The Lieutenant

The Lieutenant

eBook - 2010
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As a boy in England, Daniel Rooke was always an outsider. Ridiculed in school and misunderstood by his parents, Daniel could only hope-against all the evidence-that he would one day find his calling. His affinity for and ability with numbers takes him away from home and narrow-minded school, winning him a place in the Naval Academy where he becomes obsessed with Euclid and Kepler, with their concepts and theories of the orderliness of the world where everything-including a misfit like himself-has a place and purpose. When he fails to secure an observatory position with Astronomer Royal, Dr. Vickery, Daniel enrolls in the Marine forces. On assignment in Australia, Daniel builds an observatory to view Vickery's comet, he meets and befriends Aborigines, and eventually becomes an abolitionist. Inspired by the notebooks of British Revolutionary War patriot, William Dawes, The Lieutenant is an extraordinary story about the poignancy and emotional power of friendship, and how through that bond a man might find his true self.
Publisher: [United States] : Canongate U.S. : Made available through hoopla, 2010
ISBN: 9780802197689
Branch Call Number: eBook hoopla
Characteristics: 1 online resource
Additional Contributors: hoopla digital


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Feb 23, 2014

I found this book interesting but very slow and a little dull. The fact that it is based on a true story, which I found out at the end of the story, makes it all the more memorable in bringing alive the early colonial days.

m2 Nov 16, 2011

Gorgeous book. To be read and pondered. When an autistic and gifted astronomer joins the marines and in 1788 travels to Australia with the First Fleet, he makes contact in a way that changes his life forever. Based on a true story. One caveat -- DO NOT read the teaser on the flyleaf -- it is a spoiler and takes some of the wind out of Grenville's unbelievably beautiful story.

debwalker Jan 04, 2011

Chosen by Judy Fong Bates as her book of the year: "The hero of The Lieutenant, by Kate Grenville, is Daniel Rooke, the son of an ordinance clerk in the town of Portsmouth, who received a bursary in 1770 to a private school because of his brilliance in mathematics, languages, music and astronomy. But when it came to people, Rooke was clumsy and often uncomprehending. For him “conversation was a problem he could not solve.”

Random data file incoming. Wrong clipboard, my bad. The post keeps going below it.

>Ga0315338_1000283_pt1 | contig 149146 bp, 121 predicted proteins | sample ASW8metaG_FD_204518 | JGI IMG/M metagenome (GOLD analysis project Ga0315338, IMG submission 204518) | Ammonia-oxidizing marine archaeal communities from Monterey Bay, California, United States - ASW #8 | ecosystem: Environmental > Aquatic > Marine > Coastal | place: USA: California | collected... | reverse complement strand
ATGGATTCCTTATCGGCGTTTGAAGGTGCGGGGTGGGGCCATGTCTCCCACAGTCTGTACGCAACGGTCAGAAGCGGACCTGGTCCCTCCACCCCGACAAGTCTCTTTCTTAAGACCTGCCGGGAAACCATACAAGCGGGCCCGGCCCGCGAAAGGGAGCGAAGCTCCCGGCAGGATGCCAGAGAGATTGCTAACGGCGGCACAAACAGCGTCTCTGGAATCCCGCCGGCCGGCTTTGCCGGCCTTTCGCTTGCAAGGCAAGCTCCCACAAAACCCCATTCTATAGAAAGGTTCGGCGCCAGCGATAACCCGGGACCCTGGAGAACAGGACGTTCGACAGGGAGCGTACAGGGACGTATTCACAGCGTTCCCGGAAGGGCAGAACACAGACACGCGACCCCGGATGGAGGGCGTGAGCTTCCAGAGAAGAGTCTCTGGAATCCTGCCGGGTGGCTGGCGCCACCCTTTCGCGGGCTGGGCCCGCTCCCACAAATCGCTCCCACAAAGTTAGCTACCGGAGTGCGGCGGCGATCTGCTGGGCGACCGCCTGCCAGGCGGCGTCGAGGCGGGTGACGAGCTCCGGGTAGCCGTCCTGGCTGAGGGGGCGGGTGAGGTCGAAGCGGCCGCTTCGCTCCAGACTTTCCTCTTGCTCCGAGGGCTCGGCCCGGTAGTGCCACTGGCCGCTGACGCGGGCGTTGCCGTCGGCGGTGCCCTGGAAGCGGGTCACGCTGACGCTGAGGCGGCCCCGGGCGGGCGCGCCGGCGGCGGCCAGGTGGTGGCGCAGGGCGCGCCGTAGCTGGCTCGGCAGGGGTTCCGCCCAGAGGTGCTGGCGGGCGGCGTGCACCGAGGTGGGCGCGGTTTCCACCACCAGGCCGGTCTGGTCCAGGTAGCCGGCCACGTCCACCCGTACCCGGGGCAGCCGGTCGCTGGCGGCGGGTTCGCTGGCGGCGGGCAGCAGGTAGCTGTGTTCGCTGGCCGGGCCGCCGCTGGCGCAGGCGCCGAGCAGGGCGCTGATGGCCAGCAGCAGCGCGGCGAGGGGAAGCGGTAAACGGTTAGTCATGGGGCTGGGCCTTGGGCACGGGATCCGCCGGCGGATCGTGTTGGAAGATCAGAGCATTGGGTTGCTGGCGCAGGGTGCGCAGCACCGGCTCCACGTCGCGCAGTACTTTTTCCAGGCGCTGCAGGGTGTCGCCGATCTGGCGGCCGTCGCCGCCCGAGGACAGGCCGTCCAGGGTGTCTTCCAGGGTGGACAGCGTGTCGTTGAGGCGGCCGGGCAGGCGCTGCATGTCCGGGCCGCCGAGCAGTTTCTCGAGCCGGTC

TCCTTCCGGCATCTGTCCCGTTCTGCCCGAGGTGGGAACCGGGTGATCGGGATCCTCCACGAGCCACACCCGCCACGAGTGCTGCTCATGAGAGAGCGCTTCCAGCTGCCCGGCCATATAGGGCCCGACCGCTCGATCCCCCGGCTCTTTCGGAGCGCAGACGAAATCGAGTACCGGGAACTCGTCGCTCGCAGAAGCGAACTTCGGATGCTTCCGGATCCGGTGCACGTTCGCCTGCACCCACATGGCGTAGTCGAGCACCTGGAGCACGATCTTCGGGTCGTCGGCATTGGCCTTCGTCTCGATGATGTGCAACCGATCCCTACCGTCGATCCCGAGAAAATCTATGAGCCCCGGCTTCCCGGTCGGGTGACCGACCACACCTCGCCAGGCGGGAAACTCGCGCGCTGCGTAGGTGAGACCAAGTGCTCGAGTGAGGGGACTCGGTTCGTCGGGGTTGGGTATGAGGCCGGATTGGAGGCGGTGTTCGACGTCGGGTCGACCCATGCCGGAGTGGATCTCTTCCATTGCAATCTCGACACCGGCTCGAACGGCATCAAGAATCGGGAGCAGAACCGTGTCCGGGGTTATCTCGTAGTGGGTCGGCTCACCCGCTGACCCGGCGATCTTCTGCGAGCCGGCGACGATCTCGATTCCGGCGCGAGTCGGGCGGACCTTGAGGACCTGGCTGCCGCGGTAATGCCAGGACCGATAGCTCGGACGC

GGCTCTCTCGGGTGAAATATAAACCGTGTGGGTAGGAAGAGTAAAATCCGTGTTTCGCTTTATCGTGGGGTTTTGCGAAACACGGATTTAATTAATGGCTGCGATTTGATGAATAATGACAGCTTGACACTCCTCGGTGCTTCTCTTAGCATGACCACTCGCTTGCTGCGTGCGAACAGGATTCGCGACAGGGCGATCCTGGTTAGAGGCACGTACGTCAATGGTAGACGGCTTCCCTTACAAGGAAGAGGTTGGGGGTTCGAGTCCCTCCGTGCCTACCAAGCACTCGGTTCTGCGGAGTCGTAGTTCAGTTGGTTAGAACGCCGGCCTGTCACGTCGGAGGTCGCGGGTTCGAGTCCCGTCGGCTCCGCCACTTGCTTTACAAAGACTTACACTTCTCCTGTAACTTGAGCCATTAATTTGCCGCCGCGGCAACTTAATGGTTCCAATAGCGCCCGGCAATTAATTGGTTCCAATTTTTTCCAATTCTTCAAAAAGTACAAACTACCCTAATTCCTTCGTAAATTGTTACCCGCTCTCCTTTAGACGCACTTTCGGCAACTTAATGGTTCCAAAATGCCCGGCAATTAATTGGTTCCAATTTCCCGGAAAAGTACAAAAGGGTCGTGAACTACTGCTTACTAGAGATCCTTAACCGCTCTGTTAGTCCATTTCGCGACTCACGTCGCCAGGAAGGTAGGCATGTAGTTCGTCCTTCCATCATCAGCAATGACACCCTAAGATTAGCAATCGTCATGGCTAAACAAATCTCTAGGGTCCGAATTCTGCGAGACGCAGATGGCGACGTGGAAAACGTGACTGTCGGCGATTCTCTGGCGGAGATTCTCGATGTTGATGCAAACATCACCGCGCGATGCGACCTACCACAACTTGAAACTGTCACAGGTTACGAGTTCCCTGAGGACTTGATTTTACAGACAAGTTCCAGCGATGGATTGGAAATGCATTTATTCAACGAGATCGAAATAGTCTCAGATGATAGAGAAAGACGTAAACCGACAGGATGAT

"His awkwardness and naivety made him receptive, but vulnerable, as a young Royal Navy lieutenant and astronomer in Australia while helping to establish a penal colony. During this time, he developed a deep but innocent friendship with an aboriginal girl which was misunderstood and ultimately placed him in a position of having to choose his loyalties. This book, at times, made me squirm with discomfort while it examined the many faces of love, friendship, loyalty, class, race and belonging. The piercing clarity and depth of Grenville’s prose is unforgettable."

Dec 27, 2010

The principle of the book is interesting, but I couldn't get into the book for a couple of reasons: First, the book seemed to start about 100 pages too soon, in terms of useful plot, and I didn't get remotely excited about anything until close to page 250. Second, the narrative voice does a lot of telling and voicing questions for the character, so the characters fell flat to me. This story is based on a true story, and usually I do like the insertion of historical details to make a story come alive, but this one seemed to sacrifice the writing for the historical detail. Even when the plot was at its thickest I didn't really feel that edge-of-seat suspense I should have been feeling. I finished the book because I wanted to say I did, not because it was a page-turner. The book was OK, but I wouldn't rush out to recommend it to someone.

Nov 09, 2009

Read Kate Grenville if you haven't and like literary tales based on real lives. I have loved each of her books. Daniel Rooke in this novel is a quietly introspective man who is transformed when he discovers from the young aboriginal girl Tagaran that learning one's language is much, much more than the words. I was reminded of two other books read: J. L. Carr's A Month in the Country and Christopher Isherwood's A Single Man.


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